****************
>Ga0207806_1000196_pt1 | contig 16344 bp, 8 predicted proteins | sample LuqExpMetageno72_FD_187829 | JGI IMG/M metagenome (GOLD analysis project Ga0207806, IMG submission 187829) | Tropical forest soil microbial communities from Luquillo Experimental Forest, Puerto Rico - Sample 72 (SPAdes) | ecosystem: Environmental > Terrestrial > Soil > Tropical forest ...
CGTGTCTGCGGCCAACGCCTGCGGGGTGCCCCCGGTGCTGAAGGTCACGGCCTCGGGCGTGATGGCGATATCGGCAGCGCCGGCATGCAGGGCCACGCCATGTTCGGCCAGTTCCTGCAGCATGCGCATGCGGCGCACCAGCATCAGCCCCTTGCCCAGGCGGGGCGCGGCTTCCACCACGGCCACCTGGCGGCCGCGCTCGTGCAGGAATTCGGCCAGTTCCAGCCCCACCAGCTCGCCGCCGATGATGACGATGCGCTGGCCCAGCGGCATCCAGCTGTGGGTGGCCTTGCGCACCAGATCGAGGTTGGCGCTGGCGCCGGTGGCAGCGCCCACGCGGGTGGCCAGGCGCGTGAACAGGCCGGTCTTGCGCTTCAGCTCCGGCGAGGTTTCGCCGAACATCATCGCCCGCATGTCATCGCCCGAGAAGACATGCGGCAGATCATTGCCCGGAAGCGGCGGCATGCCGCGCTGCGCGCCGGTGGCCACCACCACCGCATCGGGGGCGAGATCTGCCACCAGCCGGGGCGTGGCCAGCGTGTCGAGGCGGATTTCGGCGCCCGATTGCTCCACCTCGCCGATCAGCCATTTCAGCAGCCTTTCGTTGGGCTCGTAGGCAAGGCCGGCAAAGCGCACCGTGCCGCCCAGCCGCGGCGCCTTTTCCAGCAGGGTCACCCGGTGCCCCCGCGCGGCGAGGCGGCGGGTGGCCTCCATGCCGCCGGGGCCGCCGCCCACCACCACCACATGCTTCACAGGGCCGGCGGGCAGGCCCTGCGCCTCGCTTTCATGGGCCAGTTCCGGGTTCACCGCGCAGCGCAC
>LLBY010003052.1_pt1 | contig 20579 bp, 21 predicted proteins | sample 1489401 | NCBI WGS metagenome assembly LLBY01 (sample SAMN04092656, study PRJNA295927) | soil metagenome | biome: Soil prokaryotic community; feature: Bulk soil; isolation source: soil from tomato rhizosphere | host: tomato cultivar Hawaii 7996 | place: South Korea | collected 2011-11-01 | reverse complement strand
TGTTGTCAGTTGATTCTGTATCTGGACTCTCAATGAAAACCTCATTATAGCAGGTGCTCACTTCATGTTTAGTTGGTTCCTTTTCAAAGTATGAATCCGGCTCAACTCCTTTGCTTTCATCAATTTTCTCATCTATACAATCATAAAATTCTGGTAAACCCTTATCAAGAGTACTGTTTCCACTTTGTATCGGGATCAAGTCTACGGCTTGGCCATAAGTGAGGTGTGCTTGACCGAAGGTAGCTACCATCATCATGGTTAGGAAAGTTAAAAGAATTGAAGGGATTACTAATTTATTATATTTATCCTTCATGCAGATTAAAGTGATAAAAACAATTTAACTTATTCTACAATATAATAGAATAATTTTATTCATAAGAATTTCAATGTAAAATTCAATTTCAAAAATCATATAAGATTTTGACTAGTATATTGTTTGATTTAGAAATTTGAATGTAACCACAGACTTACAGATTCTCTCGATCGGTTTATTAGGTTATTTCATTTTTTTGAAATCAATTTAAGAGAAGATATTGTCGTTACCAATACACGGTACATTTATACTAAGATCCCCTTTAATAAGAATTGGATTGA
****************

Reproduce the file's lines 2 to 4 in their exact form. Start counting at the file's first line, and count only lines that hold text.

CGTGTCTGCGGCCAACGCCTGCGGGGTGCCCCCGGTGCTGAAGGTCACGGCCTCGGGCGTGATGGCGATATCGGCAGCGCCGGCATGCAGGGCCACGCCATGTTCGGCCAGTTCCTGCAGCATGCGCATGCGGCGCACCAGCATCAGCCCCTTGCCCAGGCGGGGCGCGGCTTCCACCACGGCCACCTGGCGGCCGCGCTCGTGCAGGAATTCGGCCAGTTCCAGCCCCACCAGCTCGCCGCCGATGATGACGATGCGCTGGCCCAGCGGCATCCAGCTGTGGGTGGCCTTGCGCACCAGATCGAGGTTGGCGCTGGCGCCGGTGGCAGCGCCCACGCGGGTGGCCAGGCGCGTGAACAGGCCGGTCTTGCGCTTCAGCTCCGGCGAGGTTTCGCCGAACATCATCGCCCGCATGTCATCGCCCGAGAAGACATGCGGCAGATCATTGCCCGGAAGCGGCGGCATGCCGCGCTGCGCGCCGGTGGCCACCACCACCGCATCGGGGGCGAGATCTGCCACCAGCCGGGGCGTGGCCAGCGTGTCGAGGCGGATTTCGGCGCCCGATTGCTCCACCTCGCCGATCAGCCATTTCAGCAGCCTTTCGTTGGGCTCGTAGGCAAGGCCGGCAAAGCGCACCGTGCCGCCCAGCCGCGGCGCCTTTTCCAGCAGGGTCACCCGGTGCCCCCGCGCGGCGAGGCGGCGGGTGGCCTCCATGCCGCCGGGGCCGCCGCCCACCACCACCACATGCTTCACAGGGCCGGCGGGCAGGCCCTGCGCCTCGCTTTCATGGGCCAGTTCCGGGTTCACCGCGCAGCGCAC
>LLBY010003052.1_pt1 | contig 20579 bp, 21 predicted proteins | sample 1489401 | NCBI WGS metagenome assembly LLBY01 (sample SAMN04092656, study PRJNA295927) | soil metagenome | biome: Soil prokaryotic community; feature: Bulk soil; isolation source: soil from tomato rhizosphere | host: tomato cultivar Hawaii 7996 | place: South Korea | collected 2011-11-01 | reverse complement strand
TGTTGTCAGTTGATTCTGTATCTGGACTCTCAATGAAAACCTCATTATAGCAGGTGCTCACTTCATGTTTAGTTGGTTCCTTTTCAAAGTATGAATCCGGCTCAACTCCTTTGCTTTCATCAATTTTCTCATCTATACAATCATAAAATTCTGGTAAACCCTTATCAAGAGTACTGTTTCCACTTTGTATCGGGATCAAGTCTACGGCTTGGCCATAAGTGAGGTGTGCTTGACCGAAGGTAGCTACCATCATCATGGTTAGGAAAGTTAAAAGAATTGAAGGGATTACTAATTTATTATATTTATCCTTCATGCAGATTAAAGTGATAAAAACAATTTAACTTATTCTACAATATAATAGAATAATTTTATTCATAAGAATTTCAATGTAAAATTCAATTTCAAAAATCATATAAGATTTTGACTAGTATATTGTTTGATTTAGAAATTTGAATGTAACCACAGACTTACAGATTCTCTCGATCGGTTTATTAGGTTATTTCATTTTTTTGAAATCAATTTAAGAGAAGATATTGTCGTTACCAATACACGGTACATTTATACTAAGATCCCCTTTAATAAGAATTGGATTGA